my daughter who is 8 bg runs 230_500 two hours after meals

rated by 0 users
Not Answered This post has 0 verified answers | 5 Replies | 3 Followers

Not Ranked
1 Posts
mholland29 posted on Sat, Jan 21 2012 9:12 AM

my middle daughter at age 5 started having high blood pressure. Then at age 6 she gained 20 lbs that year even on a low carb diet. she was tested for diabetes which were neg. so we gave up on her 8th birhday she had gained over 40 lbs for no known reason. when i was found out i was type two i checked her sugars one day and her fasten was 150. We had an appointment that day so i talked to doctor she told her to check it before meals and two hours after. after a week it was clear somethung was wrong. her number were  from 117_155 first thing in the morning, and 230_330 two hours even tooj her to tge hosoital. strange thing is her a1c was 5.9 and a week later 6.1 which is pre diabetic but dont match the numbers. i have read that being animic can give a false low. my question is what can make these high numbers but nit show uo on her a1c? She has had numbers as high as 571 where she can nit move wont get up and feeling sick. Any one whi can help i need it. thank you 

Also she is over weight has been since she was born. She is on a diet has been for a very long time not sure what to do...

All Replies

Top 10 Contributor
Male
374 Posts
Simi_Papa replied on Sat, Jan 21 2012 2:06 PM

I don't know what kind of doctor you have been going to, but your daughter looks like she is a diabetic from the number your are showing.  You need to see a diabetes specialist, usually an endocrinologist.  Here is a link that might help you find one in your area:   http://www.wellness.com/find/diabetes%20specialist

My wife and I have lost a lot of weight on a program that could help you daughter, and anyone else in your family.  If you want information on that email me at bghinds@gmail.com

 

 

Bill

"May the Force be with you!"

Diagnosed in 1997; Off all meds except Metformin!! Smile

www.nvhealthy.com

Top 75 Contributor
Female
12 Posts

Hi! My name is Kristen and I have been diabetic for 17 years. I was diagnosed when I was 7. This doesn't sound exactly like diabetes. It sounds a little more like 2 things. 

1. Polycystic Ovarian Syndrome: This creates a resistance to insulin. I am not sure on the age requirements for a diagnosis. Your daughter may be too young for this to even be possible. 

2. Insulin Auto-Immune Syndrome: This is a disease in which the body creates anti-bodies against insulin. However, the anti-bodies don't have the ability to destroy the insulin. They latch on for hours after eating, and your sugars can go pretty high. Then eventually the anti-bodies run out of energy and release the insulin. This can also cause low blood sugar on some instances.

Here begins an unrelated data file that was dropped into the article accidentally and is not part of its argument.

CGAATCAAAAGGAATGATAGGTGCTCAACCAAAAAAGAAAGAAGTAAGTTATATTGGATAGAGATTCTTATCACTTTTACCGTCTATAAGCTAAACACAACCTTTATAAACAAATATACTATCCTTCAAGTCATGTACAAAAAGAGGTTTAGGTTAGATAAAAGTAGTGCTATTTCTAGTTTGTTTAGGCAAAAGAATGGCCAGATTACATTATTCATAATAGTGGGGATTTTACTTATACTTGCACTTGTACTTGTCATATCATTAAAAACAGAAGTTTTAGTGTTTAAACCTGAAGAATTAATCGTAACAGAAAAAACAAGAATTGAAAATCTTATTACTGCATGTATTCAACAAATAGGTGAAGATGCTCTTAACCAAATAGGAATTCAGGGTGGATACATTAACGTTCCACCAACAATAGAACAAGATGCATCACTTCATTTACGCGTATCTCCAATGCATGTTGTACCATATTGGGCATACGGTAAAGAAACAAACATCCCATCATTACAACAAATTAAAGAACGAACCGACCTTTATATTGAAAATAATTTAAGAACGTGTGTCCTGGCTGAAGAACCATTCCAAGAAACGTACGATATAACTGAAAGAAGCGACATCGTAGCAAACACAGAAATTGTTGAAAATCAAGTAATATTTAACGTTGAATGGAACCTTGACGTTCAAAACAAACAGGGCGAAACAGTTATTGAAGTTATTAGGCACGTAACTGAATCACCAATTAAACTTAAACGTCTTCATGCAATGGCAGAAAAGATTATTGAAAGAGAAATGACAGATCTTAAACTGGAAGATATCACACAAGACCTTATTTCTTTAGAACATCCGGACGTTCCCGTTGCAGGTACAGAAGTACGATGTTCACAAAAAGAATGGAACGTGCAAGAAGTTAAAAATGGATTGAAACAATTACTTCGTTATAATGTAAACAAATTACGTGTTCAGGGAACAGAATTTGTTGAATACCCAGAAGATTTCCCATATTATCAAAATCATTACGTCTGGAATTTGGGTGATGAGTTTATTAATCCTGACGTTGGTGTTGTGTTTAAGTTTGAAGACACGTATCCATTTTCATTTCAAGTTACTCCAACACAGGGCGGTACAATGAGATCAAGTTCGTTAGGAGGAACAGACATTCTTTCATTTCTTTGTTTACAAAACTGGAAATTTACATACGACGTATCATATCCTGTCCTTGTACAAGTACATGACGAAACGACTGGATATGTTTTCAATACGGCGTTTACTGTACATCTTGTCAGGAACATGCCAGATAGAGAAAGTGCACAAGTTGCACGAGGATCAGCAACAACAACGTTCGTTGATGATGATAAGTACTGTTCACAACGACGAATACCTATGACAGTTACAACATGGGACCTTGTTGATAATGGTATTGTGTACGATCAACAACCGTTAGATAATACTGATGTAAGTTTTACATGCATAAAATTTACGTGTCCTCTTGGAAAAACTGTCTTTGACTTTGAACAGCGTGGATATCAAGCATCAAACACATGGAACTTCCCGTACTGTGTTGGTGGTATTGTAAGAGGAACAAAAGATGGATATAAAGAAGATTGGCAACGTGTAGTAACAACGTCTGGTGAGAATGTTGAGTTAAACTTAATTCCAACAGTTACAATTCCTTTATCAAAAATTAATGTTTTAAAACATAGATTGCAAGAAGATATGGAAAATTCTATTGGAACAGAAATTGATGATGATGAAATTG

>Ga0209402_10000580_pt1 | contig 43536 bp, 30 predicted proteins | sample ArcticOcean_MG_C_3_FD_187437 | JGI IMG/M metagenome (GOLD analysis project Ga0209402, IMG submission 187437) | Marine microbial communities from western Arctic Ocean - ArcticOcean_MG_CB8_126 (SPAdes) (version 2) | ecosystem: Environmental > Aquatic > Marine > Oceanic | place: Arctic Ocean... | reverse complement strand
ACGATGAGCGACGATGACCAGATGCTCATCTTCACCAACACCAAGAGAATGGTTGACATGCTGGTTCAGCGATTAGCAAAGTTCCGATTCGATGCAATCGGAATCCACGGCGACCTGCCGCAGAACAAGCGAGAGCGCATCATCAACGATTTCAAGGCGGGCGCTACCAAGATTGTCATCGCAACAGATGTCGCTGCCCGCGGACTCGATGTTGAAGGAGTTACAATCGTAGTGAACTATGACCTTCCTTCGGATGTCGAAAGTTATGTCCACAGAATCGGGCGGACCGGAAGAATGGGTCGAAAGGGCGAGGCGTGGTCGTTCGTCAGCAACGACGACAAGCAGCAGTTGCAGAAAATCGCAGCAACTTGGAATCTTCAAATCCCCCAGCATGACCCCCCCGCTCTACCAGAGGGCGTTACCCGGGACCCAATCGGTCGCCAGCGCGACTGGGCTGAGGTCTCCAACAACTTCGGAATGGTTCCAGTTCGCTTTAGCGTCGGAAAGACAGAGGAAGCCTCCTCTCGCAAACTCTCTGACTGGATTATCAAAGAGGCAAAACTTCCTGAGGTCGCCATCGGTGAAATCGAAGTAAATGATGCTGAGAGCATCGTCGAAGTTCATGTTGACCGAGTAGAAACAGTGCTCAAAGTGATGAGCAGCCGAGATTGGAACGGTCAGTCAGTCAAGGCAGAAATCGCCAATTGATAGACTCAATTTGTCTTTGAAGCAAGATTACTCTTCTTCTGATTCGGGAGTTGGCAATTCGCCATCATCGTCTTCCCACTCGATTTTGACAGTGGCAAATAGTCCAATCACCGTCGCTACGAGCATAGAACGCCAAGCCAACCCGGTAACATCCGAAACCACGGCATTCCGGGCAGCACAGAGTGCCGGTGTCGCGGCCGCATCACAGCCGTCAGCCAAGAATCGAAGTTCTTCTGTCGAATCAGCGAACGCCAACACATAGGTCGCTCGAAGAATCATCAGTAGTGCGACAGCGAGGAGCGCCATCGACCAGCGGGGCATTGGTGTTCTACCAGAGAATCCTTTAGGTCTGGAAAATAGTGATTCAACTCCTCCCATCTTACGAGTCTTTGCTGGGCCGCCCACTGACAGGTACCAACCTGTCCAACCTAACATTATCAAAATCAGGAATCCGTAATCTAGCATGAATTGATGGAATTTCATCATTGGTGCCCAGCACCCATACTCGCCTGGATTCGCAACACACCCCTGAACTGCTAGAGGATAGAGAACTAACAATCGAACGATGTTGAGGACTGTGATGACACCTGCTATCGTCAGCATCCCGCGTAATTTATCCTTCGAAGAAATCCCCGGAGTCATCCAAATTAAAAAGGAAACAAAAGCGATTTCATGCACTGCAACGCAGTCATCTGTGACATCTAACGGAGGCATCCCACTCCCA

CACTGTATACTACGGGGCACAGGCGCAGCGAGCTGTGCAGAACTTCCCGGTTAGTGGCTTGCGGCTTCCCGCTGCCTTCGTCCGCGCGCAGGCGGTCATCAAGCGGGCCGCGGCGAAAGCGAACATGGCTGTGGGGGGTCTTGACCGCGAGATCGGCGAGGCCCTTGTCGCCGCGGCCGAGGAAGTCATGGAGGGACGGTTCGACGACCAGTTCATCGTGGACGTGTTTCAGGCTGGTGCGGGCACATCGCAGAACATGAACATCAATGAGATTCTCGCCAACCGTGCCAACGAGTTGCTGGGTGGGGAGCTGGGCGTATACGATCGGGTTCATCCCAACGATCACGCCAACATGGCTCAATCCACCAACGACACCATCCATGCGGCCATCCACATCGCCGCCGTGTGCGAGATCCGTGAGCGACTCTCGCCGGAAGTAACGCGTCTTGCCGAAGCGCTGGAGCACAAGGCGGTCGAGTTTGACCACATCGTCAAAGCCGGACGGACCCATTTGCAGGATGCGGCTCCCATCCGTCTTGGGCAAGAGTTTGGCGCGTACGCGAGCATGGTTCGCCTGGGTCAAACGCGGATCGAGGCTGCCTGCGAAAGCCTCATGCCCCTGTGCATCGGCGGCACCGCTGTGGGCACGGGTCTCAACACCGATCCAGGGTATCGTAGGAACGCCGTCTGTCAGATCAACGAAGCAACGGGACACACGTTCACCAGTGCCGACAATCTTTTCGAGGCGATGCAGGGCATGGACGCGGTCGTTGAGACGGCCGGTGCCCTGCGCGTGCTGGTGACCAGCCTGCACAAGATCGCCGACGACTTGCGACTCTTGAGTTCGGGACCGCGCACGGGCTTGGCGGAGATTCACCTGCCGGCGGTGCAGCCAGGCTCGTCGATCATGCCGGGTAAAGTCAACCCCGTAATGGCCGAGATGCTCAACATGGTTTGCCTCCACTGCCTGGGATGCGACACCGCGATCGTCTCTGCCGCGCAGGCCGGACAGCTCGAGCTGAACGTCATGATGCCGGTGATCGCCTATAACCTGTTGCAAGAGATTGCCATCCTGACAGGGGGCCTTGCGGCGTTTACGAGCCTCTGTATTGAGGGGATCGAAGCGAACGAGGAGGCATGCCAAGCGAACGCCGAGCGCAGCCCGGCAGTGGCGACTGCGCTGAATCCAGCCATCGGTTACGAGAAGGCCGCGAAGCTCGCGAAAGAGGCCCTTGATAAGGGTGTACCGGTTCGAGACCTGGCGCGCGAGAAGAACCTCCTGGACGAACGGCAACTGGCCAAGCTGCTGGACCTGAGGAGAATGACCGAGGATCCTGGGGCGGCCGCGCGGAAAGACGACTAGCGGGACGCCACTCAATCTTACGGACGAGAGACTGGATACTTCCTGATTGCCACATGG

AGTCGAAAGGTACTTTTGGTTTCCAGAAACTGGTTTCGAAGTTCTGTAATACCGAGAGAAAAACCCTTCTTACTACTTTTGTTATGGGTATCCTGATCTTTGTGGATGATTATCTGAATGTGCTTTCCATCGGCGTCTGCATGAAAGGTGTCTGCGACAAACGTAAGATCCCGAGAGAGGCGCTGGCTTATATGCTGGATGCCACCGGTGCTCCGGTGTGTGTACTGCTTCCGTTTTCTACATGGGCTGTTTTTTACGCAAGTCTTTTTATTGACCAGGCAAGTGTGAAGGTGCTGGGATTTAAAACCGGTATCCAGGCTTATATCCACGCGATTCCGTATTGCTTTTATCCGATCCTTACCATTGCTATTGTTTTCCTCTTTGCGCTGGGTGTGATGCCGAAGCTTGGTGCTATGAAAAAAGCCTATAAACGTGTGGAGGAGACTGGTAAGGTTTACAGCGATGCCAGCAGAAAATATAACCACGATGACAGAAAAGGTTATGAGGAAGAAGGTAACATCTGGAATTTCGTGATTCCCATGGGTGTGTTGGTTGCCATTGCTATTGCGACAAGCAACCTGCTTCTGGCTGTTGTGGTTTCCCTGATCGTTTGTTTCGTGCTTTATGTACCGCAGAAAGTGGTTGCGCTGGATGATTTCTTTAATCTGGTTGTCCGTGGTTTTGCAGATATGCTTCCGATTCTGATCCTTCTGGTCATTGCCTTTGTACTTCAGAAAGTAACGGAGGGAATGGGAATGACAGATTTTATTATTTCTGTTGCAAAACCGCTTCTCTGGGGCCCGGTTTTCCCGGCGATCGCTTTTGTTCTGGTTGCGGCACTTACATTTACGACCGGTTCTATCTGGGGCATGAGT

If they are so sure that she does not have diabetes, I would insist on testing her for both of these conditions. 

I hope that you find some help. I know how frustrating it can be when the doctors aren't listening. 

Top 50 Contributor
48 Posts

Hi, I agree with the second post and I would also recommend that you make an appointment with a pediatric endocrinologist to discuss your concerns.  Your daughter's pediatrician should be able to help you with a referral to a pediatric endocrinologist in your area.  Good luck!

 

-Debbie Butler, LICSW, CDE

Top 50 Contributor
Female
27 Posts
Camilla replied on Sat, Feb 18 2012 6:31 PM

I think childrens diabetes need the expert help of the doctor. Generally speaking the diet of any diabetic should be low in carbohydrate. However, you need specialist advice because children need food to grow properly and develop well.

I personally think that a diet of protein and fats with low carb items is a good one. However, I am an adult with type 2 so cannot really advise. Please insist on good help for you child.

Top 50 Contributor
48 Posts

Just wondering if you have had the chance to see a pediatric diabetes specialist? It is important to get laboratory measurements of the blood sugars. Your daughter's healthcare team may decide to perform a glucose tolerance test if questions remain about the diagnosis of diabetes. Also, it sounds like it would be good to see a dietitian with training in pediatrics and diabetes. Please let us know what you learn.

Debbie Butler, LICSW, CDE

Page 1 of 1 (6 items) | RSS